Dan O’Dowd has improbably been the Colorado Rockies general manager for 15 years now. He made two of the most dubious long-term contract signings in a single offseason with Mike Hampton and Denny Neagle in 2000. He watched the Rockies make the 2007 World Series under his watch, true, but that timepiece has also witnessed five last-place finishes, a pair over the last two seasons, and another destined for 2014. He helped draft and develop the likes of Matt Holiday, now with the St. Louis Cardinals, and current Rockies shortstop Troy Tulowitzki, soon to be playing elsewhere, perhaps supplanting his retiring idol Derek Jeter at Yankee Stadium if New York has the pieces needed to make a blockbuster deal in the offseason.
If that guy can keep his job that long in Colorado, how could the Rockies justify firing someone in the promotions department who simply can’t spell?
In case you missed it over the weekend, the Rockies gave away 15,000 Troy Tulowitzki jerseys at Coors Field on Saturday prior to their game against the Pittsburgh Pirates. Incredibly, the jerseys made their way to the fans before anyone in the promotions department realized that each of the shirts boasted the name of “Tulowizki,” whomever that may be, and not their shortstop, “Tulowitzki,” with a second “T.”
It's not like this is the first-such blunder in sports history. How about this trading card mess-up? Our own former mayor made a living butchering athletes' names (Grabowski and Wes Wekler to name a few), and who can forget the Yankees misspelling their new center fielder's name on the Jumbotron earlier this season. It's no less embarrassing though.
After the mishap, the Rockies released the following statement:
“The Colorado Rockies offer our sincere apologies to the fans for the misspelling of the Troy Tulowitzki King Soopers jersey that was distributed tonight. The Rockies would also like to apologize to longtime corporate partner King Soopers, who was not involved in the production of the jerseys.
Acknowledging that many fans came to the game for the jersey, rather than disappoint them, we decided to go ahead and hand them out.
We have made plans to reproduce the jersey and fans wishing to exchange will be able to do so at a future date (TBD) in September at Coors Field or the Rockies Dugout Stores. In addition, fans exchanging the jersey will receive a complimentary ticket to a future game in 2014 or 2015.”
Right. An instant collectible item in exchange for watching a Tulowitzki-less team in 2015? No chance.
Tulowitzki, hitting .340 with 21 home runs and a 1.035 OPS this season, is currently on the 15-day disabled list with a hip flexor strain, and after meeting with a doctor in Philadelphia, decided to head over to Yankee Stadium in the Bronx – the opposite direction of Colorado – to watch the Yankees and get all teary-eyed over ol’ No. 2 stepping into the batter’s box.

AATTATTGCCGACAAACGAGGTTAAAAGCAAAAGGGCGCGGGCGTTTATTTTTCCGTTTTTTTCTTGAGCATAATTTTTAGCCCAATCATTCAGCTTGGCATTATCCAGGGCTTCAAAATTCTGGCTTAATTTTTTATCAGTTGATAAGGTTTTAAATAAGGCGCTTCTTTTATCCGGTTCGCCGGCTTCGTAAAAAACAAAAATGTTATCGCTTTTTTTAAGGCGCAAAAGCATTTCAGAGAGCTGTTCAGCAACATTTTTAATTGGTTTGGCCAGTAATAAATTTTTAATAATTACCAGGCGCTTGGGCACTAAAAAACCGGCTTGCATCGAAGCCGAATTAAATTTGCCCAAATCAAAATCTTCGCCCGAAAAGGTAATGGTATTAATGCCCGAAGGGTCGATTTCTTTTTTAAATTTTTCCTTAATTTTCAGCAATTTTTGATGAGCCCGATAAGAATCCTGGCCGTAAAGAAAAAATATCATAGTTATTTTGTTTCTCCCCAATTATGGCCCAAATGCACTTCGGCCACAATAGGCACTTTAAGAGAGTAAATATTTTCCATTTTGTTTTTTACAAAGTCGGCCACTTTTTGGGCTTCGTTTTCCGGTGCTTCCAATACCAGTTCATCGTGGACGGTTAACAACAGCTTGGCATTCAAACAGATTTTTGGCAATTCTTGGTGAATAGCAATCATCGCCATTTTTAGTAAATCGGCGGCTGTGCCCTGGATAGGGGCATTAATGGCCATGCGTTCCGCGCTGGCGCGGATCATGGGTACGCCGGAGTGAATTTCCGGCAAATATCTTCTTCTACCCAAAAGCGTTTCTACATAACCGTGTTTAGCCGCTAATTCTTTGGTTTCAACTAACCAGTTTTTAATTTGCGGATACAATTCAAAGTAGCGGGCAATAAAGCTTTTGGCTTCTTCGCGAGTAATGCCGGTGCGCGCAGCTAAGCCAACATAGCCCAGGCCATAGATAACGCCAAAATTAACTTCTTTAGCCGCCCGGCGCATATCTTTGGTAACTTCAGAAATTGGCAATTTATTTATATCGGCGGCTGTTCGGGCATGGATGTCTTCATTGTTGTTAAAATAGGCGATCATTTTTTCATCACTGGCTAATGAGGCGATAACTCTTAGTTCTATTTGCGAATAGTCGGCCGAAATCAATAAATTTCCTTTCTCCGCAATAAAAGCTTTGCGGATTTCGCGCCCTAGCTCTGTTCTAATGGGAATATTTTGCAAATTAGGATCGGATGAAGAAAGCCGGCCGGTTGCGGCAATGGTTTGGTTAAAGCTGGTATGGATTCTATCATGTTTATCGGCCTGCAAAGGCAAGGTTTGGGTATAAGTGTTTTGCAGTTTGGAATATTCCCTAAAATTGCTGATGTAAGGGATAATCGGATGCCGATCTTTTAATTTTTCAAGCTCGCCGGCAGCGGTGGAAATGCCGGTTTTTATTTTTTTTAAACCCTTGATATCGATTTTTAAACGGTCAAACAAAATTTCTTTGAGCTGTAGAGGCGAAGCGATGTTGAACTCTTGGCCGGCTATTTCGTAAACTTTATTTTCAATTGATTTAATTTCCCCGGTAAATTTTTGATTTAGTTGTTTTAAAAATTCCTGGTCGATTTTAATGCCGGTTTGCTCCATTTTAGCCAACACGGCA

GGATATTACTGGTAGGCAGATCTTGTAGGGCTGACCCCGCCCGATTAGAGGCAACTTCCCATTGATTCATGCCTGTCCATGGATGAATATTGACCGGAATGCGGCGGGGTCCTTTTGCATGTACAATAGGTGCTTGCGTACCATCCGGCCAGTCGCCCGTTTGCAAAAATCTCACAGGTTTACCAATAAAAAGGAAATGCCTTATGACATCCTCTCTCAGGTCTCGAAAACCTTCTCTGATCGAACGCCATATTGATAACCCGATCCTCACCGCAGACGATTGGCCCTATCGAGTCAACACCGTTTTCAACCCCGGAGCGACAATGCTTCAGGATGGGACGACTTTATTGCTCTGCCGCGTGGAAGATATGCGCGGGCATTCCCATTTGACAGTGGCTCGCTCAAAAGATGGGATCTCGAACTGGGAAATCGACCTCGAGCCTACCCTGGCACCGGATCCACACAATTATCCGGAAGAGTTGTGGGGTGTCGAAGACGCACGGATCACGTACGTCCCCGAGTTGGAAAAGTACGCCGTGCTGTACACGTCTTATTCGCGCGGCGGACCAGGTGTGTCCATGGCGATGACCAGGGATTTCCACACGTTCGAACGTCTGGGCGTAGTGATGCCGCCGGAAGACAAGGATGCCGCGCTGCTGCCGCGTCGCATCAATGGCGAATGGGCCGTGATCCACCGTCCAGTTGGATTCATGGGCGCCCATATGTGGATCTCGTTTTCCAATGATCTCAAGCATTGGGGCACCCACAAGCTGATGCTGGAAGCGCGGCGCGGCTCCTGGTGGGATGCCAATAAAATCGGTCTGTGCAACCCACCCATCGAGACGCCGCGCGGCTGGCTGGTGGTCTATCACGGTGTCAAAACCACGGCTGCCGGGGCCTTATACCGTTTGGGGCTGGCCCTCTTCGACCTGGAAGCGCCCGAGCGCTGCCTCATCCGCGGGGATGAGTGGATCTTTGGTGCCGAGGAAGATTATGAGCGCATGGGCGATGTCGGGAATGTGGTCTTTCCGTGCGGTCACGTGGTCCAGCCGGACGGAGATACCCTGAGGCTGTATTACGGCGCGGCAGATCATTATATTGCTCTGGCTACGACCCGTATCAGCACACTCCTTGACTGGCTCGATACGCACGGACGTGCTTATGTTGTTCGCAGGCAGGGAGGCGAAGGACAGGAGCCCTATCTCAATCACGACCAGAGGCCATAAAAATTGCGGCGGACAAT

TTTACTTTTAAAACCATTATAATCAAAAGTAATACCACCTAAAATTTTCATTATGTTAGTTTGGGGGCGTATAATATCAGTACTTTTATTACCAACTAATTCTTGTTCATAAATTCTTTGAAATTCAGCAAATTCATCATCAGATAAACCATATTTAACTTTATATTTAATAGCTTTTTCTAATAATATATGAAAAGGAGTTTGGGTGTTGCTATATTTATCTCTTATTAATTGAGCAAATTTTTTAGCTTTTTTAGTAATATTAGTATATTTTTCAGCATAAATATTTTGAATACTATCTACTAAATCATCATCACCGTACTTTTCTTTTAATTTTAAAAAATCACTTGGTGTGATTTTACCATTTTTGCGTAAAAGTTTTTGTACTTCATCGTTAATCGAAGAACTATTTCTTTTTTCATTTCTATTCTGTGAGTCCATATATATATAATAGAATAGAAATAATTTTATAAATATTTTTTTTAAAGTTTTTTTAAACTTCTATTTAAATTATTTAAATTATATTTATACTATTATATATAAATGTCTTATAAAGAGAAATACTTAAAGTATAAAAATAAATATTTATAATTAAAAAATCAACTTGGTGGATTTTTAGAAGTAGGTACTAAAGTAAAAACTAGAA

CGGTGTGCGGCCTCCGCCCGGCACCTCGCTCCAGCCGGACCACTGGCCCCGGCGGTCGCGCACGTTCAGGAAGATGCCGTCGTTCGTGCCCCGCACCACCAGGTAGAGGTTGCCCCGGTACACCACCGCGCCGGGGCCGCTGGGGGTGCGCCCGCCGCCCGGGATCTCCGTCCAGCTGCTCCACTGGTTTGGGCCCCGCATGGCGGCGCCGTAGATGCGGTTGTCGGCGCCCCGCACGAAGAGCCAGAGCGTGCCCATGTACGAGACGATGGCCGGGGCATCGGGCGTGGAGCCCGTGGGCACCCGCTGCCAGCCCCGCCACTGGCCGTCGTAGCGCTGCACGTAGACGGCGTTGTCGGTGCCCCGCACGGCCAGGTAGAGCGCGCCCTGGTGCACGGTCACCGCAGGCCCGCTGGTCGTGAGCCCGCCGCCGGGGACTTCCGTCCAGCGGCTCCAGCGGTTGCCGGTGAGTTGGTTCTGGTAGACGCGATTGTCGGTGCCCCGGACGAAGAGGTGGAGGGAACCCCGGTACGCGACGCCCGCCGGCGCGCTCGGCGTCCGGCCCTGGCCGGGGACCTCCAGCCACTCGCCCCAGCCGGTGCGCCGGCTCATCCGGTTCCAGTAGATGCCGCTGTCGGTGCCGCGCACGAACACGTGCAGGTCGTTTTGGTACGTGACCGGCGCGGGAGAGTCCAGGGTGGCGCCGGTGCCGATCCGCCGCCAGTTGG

"It's a short drive from (my doctor in) Philly. I'm with my family. I wanted to see Jeter play one more time," he told the Denver Post.
Well, technically, according to Google Maps, it’s a two hour, 10-minute drive from Dr. William C. Meyers’ office in Philadelphia, where he reportedly visited over the weekend. Distance aside, it’s a little weird that an opposing player should show up at the park for a game in which he’s not playing, not even two weeks after he was in an exhibition that slobbered all over Jeter when they played the All-Star Game in Minnesota. The timing, in the wake of the Rockies giveaway on Saturday, makes the whole ordeal even stranger.
Then again, if you’ve spent any time following the Rockies over the years, maybe this is nothing new.
As columnist Terry Frei wrote in The Denver Post, “I hesitate to make much of the TULOWIZKI flap because if someone like a $28,000-a-year promotions assistant is made the scapegoat, it would be unfortunate. I hope the ownership is as supportive and loyal to that person as it has been to the baseball front office. The problem is that regardless of whose fault it is, the jersey gaffe doesn't seem at all surprising. Perception matters, regardless of the degree of its accuracy or even fairness. This has reached the point where even the farcical and amateurish isn't considered at all shocking.”
Your Colorado Rockies, a team that thrived on steroids and the long ball in the thin air of the Rocky Mountains, and one that has stayed afloat since generally because they play in a super-cool ballpark in a trendy Denver neighborhood, complete with panoramic views of the snow-capped hills in the distance. Really, “Tulowizki” is representative of the norm when it comes to the Rockies.
“There is little chance of this organization realizing it has reached the tipping point — where continued ineptitude and the lack of offseason overhaul of the front office risks the success of the financial model — if nobody seems to care enough to speak up once the Broncos get through a week of training camp,” Frei writes.
Sadly, it took an embarrassment worse than their record (43-61) to get anyone to notice.
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